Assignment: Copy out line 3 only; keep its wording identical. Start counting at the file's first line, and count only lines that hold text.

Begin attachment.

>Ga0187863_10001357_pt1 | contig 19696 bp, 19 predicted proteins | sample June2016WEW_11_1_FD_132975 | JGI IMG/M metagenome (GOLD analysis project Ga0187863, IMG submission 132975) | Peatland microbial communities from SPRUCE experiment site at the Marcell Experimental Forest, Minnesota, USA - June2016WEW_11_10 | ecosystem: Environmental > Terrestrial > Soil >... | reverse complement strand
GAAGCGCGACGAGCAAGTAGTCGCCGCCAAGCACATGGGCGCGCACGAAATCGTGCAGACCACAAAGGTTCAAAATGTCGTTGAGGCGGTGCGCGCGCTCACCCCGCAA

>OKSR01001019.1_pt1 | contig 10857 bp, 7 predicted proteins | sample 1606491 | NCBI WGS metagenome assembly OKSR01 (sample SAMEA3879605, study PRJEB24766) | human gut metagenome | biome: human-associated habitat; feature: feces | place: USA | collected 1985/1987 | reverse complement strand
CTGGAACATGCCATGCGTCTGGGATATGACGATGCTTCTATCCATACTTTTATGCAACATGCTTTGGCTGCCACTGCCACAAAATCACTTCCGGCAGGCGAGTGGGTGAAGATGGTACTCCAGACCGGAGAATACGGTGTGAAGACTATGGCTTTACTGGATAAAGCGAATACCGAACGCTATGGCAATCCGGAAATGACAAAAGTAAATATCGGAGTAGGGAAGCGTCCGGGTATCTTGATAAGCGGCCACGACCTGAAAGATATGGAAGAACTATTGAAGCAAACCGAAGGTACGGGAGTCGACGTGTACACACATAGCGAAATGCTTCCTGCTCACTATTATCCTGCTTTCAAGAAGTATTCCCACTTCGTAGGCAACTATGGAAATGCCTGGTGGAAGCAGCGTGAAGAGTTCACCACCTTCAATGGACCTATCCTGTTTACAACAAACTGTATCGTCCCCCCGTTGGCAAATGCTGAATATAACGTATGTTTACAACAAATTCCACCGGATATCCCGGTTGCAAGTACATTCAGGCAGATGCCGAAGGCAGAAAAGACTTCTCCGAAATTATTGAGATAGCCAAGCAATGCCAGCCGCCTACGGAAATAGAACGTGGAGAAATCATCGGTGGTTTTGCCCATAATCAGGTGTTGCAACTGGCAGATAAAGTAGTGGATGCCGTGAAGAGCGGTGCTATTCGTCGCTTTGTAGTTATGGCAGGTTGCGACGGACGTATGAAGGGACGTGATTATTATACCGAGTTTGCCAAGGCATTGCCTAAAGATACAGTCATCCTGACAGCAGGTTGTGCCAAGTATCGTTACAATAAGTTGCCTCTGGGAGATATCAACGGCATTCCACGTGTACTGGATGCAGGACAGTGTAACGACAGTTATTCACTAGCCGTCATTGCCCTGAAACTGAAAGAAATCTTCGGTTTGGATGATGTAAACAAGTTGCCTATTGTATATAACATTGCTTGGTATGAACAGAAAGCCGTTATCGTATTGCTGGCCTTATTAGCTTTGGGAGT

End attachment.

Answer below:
>OKSR01001019.1_pt1 | contig 10857 bp, 7 predicted proteins | sample 1606491 | NCBI WGS metagenome assembly OKSR01 (sample SAMEA3879605, study PRJEB24766) | human gut metagenome | biome: human-associated habitat; feature: feces | place: USA | collected 1985/1987 | reverse complement strand